08 Oct Kachin women’s group claims military worsening drug crisis

Written by Phyu Phyu Zin Published in Ethnic Issues Read 5060 times
Opium-poppy-in-southern-Kachin-State
Opium poppy growing in a cultivated field in Tanaign Township in southern Kachin State. (Photo: KIO)

The Kachin Women’s Association Thailand (KWAT) is urging all stakeholders to focus on finding a just political settlement to the Kachin State conflict as the urgent priority in tackling the drugs crisis.

This is the message from a report released October 8 by KWAT entitled “Silent Offensive” in which they call for the elimination of illegal drugs in Kachin State.

“The future of the Kachin people is at the stake. We need urgent action to tackle the drug problem before it’s too late,” said Shirley Seng in a press release.    

Opium, heroin and methamphetamines are flooding from government controlled areas Chipwi and Waingmaw into Kachin communities, worsening existing problems of drug abuse, particularly among youth, according to the report. It is estimated that about one third of students in Myikyina and Bhamo universities are injecting drugs users.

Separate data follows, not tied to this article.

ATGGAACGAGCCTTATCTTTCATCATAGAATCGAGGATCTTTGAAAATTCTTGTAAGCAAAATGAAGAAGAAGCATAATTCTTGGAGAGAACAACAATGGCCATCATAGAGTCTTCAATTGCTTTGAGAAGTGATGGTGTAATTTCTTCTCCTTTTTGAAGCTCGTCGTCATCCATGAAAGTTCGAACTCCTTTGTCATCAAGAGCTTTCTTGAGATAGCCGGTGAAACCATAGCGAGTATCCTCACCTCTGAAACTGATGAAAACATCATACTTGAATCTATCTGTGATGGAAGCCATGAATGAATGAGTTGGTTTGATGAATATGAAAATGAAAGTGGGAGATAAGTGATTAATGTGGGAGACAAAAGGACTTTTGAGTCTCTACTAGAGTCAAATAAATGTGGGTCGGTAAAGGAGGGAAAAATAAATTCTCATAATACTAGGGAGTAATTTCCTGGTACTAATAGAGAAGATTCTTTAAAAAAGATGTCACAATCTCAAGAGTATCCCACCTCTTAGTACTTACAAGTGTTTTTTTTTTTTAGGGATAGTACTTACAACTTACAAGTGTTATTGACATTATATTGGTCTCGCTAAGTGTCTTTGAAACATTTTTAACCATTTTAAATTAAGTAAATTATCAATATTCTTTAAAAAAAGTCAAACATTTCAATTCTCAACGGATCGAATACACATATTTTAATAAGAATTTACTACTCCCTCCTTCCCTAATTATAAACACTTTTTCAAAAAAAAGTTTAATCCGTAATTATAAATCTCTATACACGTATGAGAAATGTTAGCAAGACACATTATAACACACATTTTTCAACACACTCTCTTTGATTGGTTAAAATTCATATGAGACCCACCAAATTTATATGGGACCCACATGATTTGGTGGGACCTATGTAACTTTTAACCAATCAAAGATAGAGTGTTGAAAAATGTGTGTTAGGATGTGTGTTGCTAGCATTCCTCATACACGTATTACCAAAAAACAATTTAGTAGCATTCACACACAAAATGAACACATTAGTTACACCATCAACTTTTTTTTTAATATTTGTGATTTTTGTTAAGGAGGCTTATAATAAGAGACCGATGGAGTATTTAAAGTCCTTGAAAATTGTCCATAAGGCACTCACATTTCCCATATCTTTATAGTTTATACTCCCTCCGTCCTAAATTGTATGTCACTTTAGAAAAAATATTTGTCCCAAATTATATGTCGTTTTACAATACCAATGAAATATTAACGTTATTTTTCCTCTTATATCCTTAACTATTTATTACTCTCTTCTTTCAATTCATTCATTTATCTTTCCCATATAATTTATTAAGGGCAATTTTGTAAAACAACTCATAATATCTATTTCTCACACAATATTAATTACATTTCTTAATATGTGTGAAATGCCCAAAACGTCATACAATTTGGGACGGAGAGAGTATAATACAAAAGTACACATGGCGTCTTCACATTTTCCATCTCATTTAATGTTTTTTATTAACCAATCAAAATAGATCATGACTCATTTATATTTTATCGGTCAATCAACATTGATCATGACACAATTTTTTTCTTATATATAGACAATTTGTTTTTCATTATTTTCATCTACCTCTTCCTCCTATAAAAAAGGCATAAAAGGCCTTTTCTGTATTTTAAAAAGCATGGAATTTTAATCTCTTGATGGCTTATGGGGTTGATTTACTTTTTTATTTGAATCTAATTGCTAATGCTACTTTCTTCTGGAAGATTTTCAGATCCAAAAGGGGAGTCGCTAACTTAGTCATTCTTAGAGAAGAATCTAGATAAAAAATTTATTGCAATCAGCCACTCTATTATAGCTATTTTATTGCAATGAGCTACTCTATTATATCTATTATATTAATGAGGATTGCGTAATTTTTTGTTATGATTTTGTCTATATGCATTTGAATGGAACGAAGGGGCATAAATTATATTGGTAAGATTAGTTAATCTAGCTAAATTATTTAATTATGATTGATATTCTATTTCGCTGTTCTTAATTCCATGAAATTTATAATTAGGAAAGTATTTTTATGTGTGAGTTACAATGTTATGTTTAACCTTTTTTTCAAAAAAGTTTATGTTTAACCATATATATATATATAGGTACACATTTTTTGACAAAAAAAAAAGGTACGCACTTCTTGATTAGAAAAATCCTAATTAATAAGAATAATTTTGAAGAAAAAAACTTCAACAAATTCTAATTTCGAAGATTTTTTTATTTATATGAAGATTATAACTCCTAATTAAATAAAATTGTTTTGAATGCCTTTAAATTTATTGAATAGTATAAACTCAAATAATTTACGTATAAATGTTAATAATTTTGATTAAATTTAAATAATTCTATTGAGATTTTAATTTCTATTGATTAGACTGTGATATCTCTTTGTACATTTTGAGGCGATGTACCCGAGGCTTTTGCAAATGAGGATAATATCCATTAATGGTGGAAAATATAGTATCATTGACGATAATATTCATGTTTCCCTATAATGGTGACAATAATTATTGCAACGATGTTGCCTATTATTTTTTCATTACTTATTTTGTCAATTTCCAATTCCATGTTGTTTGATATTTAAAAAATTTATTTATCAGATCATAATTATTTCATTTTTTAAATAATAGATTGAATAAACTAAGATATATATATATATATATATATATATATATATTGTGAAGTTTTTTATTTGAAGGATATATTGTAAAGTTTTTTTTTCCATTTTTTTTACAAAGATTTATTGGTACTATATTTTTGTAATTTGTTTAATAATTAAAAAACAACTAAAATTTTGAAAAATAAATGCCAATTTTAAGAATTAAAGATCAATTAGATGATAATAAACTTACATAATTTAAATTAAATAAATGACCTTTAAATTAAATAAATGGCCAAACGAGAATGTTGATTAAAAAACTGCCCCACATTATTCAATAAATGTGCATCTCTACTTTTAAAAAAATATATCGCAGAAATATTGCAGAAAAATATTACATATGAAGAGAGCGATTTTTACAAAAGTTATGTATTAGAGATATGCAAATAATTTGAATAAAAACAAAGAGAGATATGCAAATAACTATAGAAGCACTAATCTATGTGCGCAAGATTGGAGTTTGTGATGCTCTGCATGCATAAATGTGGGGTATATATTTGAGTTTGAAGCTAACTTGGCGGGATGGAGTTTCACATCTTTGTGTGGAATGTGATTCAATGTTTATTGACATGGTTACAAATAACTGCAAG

The report reveals how the Myanmar Army is allowing its local militia to grow opium and produce heroin and other drugs in exchange for fighting against the Kachin Independence Army (KIA). As Myanmar troops and their allies have progressively seized control of KIA areas, drug production has been increasing.

The main opium areas in Kachin State are now in Chipwi and Waingmaw townships, under the control of the Myanmar Army and its local Border Guard Forces led by Zahkung Ting Ying, an Amyotha Hluttaw MP, the report says.

In Northern Shan State, opium is booming in areas under the Myanmar Army and thirteen government militia forces, four of whose leaders are MPs in the Amyotha Hluttaw, the report says.

Sai Aik Paung, Minister for Forestry and Mining in Shan State does not deny that the Northern Shan State is seeing a boom in opium. He said they are trying to do their best but should put in more effort.

He stressed that action should be taken against drug producers and sellers. And because most of the drug users are youth, there is a need for a rehabilitation centre for them.

Given the apparent lack of political will to deal with the drug problem, women are taking the lead among local communities in setting up their own programmes to combat drugs.

KWAT criticizes the United Nations Office on Drugs and Crime (UNODC) and other international donors for not focusing on the role of the war, and particularly the anti-insurgency policies of the government, in fuelling the drug problem in Myanmar.

KWAT is a non-profit organisation working on behalf of Kachin women. 

Last modified on Wednesday, 08 October 2014 16:00